When using VMware ESXi you might note there are multiple versions of mitigations as in ESXi 6.7u2 SCAv2 was released and offers performance improvements over SCAv1 while protecting from VM to VM and VM to Hypervisor information leakage. The side-channel aware scheduler has been enhanced with a new policy to allow hyper-threads to be used concurrently if both threads are running vCPU contexts from the same VM. In this way, L1TF side channels are constrained to not expose information across VM/VM or VM/hypervisor boundaries. Source:

    Login VSI Blog - RIDL Security Breach - ESXI 6.7u2 Scheduler Configuration Summary

    To download the specific hotfix by Microsoft you must search the windows update catalog (or download all updates available).

    • Windows 10 1803:

    Microsoft Windows Support: May 14, 2019—KB4499167 (OS Build 17134.765)

    Microsoft Update Catalog: 4499167

    Login VSI Blog - RIDL Security Breach - Microsoft Update Center

    So what’s next?

    Simply run through the process of change impact testing. These will be the tests that I’ll be executing in the upcoming time, sharing my results and updating this article. Please note that if you are updating your own environment, mileage may vary as this is a lab environment. If you’re hosting your environment in the cloud I can highly recommend taking a look at that with Login PI to safeguard performance.

    Microcode Hypervisor Operating System
    W10-1803-Reference NO NO NO
    W10-1803-SCAv1 YES YES NO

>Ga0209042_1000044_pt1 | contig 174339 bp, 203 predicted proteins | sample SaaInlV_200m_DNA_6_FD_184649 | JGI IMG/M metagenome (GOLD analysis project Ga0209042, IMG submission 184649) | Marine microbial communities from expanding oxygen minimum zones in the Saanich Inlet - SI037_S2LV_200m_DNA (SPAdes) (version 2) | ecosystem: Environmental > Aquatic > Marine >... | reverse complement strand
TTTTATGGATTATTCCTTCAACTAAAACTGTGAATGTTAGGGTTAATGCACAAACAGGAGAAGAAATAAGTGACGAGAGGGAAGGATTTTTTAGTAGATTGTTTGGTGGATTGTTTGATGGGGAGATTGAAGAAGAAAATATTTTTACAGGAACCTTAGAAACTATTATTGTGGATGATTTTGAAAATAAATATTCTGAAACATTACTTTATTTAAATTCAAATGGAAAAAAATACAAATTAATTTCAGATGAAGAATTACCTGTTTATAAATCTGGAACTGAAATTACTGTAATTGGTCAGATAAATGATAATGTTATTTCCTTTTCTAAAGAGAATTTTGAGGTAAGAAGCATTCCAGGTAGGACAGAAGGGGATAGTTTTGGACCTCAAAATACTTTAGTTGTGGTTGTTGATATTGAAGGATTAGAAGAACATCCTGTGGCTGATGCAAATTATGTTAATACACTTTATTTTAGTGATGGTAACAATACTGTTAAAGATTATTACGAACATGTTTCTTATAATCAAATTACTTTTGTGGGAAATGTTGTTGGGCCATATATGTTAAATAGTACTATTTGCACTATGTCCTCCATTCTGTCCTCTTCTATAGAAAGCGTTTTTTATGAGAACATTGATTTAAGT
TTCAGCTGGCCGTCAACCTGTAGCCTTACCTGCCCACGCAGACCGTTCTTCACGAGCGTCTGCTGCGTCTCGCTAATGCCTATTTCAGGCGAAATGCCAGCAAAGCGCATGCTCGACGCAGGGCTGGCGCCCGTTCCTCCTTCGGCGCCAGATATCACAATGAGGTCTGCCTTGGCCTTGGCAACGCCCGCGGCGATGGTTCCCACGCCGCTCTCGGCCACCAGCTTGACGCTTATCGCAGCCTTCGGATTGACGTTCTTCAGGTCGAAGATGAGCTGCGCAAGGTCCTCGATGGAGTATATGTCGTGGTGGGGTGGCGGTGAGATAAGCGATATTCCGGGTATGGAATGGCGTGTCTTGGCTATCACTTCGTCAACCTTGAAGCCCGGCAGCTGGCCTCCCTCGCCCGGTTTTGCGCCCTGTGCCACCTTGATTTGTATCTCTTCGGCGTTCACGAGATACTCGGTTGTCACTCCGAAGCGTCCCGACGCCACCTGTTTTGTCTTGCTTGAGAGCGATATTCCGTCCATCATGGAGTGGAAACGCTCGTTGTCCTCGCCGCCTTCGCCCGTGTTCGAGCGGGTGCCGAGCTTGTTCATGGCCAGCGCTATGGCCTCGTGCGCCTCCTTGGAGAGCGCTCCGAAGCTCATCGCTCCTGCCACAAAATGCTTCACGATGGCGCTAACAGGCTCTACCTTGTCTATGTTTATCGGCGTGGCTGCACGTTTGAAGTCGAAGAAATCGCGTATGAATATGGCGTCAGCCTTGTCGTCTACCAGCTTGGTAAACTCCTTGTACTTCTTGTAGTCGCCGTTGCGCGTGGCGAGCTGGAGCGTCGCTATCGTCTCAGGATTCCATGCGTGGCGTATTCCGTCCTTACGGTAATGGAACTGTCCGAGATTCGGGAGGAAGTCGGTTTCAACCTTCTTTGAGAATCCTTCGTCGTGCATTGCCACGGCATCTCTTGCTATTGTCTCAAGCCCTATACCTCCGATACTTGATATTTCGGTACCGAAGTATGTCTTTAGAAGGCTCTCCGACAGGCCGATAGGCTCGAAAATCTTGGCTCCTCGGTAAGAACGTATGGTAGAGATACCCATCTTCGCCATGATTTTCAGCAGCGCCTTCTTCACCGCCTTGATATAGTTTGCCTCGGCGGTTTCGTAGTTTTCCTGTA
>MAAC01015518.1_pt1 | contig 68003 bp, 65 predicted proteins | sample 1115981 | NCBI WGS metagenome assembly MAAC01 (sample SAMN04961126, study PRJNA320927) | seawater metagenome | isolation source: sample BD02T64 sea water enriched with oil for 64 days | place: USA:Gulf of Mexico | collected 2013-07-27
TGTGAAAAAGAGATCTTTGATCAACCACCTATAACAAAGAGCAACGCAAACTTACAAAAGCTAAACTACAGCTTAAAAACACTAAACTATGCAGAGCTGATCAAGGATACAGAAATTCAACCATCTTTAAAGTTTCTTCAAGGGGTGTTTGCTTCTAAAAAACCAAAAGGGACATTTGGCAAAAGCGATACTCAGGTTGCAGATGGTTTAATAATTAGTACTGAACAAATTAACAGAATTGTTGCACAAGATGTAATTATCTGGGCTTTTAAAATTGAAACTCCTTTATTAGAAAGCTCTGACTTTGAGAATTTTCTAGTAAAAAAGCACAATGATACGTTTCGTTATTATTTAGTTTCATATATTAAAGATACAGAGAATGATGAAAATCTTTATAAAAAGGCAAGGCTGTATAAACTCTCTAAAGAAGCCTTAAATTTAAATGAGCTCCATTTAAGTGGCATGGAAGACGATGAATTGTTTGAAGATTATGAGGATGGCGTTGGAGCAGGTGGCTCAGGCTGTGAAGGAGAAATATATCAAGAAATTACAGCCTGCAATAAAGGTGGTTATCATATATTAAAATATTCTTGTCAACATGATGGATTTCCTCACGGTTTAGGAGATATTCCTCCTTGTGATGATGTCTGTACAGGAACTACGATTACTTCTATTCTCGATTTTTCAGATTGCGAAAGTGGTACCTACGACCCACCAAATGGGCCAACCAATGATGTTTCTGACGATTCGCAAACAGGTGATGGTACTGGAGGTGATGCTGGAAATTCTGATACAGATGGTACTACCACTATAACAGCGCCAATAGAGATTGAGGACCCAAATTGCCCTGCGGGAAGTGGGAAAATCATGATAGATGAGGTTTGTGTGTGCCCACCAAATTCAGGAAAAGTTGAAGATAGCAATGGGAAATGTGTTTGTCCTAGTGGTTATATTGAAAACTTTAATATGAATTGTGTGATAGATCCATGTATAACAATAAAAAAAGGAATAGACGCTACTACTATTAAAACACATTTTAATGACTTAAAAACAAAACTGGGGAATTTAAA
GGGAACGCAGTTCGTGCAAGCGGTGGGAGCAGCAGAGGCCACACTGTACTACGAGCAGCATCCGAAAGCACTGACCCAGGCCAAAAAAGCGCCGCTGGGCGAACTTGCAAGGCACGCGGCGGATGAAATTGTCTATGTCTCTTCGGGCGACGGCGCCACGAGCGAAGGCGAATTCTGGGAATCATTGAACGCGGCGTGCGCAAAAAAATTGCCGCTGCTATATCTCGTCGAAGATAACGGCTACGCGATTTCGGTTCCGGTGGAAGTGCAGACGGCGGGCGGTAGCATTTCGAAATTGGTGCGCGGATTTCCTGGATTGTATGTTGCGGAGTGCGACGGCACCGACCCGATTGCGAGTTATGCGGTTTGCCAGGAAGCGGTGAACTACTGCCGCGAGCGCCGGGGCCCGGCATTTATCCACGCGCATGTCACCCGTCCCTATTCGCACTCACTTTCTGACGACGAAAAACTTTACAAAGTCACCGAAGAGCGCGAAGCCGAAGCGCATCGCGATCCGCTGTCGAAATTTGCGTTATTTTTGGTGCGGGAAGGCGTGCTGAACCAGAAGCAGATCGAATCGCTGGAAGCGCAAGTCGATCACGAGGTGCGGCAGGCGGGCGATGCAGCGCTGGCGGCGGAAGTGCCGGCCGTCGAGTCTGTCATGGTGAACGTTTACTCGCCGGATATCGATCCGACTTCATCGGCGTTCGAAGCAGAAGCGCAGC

W10-1803-SCAv1 YES YES YES
    W10-1803-SCAv2 YES YES NO
    W10-1803-SCAv2 YES YES YES




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    About the company Login VSI

    The company Login VSI provides end-user performance insights for virtualized desktop and server based computing environments. Enterprise IT departments use flagship product Login VSI (for load testing) and new addition Login PI (for continuity testing) in all phases of their virtual desktop deployment—from planning to deployment to change management—to build and safeguard a good performance, a high availability, and (as a result) a good and consistent end-user experience. For more information about Login VSI or for a free test license contact us.

    About the author
    Mark Plettenberg

    Mark Plettenberg (@markplettenberg) is a product manager of Login VSI and has played a critical role in the development and growth of Login VSI. Ask Mark about motorcycle mechanics and breaking/repairing anything and everything that has a power plug.